Want to drive this June King’s Birthday long weekend? You’d better be on your best behaviour, as some states in Australia have double demerit point penalties in effect for long weekends.
We’ll go through states (and regions) with, and states (and regions) without double demerit points, along with some of the fines you could incur in the process if you get stung on double demerit weekend.
Some states do not celebrate the King’s Birthday this June weekend, so this article only applies to Victoria, New South Wales, Tasmania, ACT, Northern Territory and South Australia. Western Australia and Queensland celebrate the monarch’s birthday later this year.
|State (or region)||Double demerit points?|
|New South Wales||YES|
|Australian Capital Territory||YES|
How double demerit points work in Australia:
Victoria: No double demerit points in Victoria this long weekend.
New South Wales: New South Wales has double demerit points applied to this long weekend. It takes effect at 12:00 on the first day of the public holiday weekend and ends at midnight on the last day of the public holiday weekend.
Double demerit points in New South Wales apply for speeding, illegal use of a mobile phone, not wearing a seat belt, and riding without a motorcycle helmet.
Illegally using a mobile phone while driving while double demerited in New South Wales will attract five demerit points for example.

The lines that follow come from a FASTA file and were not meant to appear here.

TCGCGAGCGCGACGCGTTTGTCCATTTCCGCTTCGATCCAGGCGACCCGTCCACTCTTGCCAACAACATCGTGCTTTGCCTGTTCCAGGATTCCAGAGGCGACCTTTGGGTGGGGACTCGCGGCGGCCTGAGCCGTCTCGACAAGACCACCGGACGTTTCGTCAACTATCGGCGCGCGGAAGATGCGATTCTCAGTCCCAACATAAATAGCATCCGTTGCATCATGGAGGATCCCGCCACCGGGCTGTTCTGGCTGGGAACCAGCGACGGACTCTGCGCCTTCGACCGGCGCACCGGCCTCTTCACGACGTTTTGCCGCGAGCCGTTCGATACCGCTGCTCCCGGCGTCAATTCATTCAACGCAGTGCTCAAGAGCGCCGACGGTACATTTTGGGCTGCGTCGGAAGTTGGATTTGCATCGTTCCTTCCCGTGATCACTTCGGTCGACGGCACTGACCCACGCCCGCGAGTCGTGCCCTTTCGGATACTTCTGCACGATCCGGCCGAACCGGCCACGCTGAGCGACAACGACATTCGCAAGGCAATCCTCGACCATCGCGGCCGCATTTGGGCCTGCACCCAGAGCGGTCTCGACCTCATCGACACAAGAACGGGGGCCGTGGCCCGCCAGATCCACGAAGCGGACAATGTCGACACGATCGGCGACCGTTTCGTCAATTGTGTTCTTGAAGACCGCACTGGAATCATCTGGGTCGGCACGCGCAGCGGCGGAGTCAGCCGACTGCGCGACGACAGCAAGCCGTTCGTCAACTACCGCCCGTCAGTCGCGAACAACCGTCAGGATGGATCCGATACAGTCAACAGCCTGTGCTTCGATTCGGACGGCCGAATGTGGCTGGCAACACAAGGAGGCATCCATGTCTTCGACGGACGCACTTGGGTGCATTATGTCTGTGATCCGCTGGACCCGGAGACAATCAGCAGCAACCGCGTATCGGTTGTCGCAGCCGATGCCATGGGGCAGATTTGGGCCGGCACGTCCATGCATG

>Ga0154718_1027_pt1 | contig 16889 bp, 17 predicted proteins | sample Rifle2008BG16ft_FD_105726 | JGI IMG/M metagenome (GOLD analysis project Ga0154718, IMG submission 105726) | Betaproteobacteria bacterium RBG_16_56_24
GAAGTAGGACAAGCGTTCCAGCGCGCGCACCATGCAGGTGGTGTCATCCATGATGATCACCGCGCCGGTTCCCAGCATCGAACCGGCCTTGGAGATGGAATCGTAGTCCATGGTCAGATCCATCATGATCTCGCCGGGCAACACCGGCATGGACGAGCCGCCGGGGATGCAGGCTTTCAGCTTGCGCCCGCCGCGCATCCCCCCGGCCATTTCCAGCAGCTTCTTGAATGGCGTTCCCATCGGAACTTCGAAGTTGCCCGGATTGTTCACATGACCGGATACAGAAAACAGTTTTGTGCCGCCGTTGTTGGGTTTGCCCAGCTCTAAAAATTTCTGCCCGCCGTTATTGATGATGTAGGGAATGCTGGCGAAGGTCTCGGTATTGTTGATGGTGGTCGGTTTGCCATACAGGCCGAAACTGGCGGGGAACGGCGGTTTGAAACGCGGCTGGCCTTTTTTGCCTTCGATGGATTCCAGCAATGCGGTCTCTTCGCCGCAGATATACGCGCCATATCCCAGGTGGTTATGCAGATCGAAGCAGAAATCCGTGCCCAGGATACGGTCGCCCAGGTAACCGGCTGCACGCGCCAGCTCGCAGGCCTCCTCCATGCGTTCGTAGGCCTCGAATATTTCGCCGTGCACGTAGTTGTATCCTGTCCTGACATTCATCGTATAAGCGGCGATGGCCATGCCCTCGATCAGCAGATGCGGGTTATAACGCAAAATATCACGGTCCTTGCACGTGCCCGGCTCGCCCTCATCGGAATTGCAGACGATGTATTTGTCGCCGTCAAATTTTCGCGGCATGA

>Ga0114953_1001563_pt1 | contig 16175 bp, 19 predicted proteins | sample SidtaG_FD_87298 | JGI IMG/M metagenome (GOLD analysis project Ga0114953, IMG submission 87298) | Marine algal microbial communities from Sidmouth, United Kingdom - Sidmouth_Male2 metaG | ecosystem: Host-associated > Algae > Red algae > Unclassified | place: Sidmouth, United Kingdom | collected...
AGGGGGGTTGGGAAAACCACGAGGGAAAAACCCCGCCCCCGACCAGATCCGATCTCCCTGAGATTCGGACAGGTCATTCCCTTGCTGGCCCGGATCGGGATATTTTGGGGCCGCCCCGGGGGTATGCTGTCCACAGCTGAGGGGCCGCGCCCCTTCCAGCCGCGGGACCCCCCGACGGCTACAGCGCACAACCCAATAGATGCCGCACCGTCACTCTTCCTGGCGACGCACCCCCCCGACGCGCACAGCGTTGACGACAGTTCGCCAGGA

Tasmania: Tasmania does not have double demerit points during the holiday period or at any time during the year.
Australian Capital Territory: The Australian Capital Territory has the same double demerit point offense rules as New South Wales for long weekend periods.
Northern Territory: The Northern Territory does not have double demerit points during the holiday period or at any time during the year.
South Australia: South Australia does not have double demerit points during the holiday period or at any time during the year.
What happens if you travel interstate?
Now, one thing you need to remember is that if you travel interstate, the amount of fine and amount of demerit points from your home state is charged interstate.
So if you are traveling from New South Wales to Victoria during the double demerit period and you receive a speeding ticket in Victoria, you will get double demerit points.
Conversely, if you travel from Victoria to New South Wales during the double demerit period, you will receive a fine without double demerit points, as your home state does not have a double demerit point rule.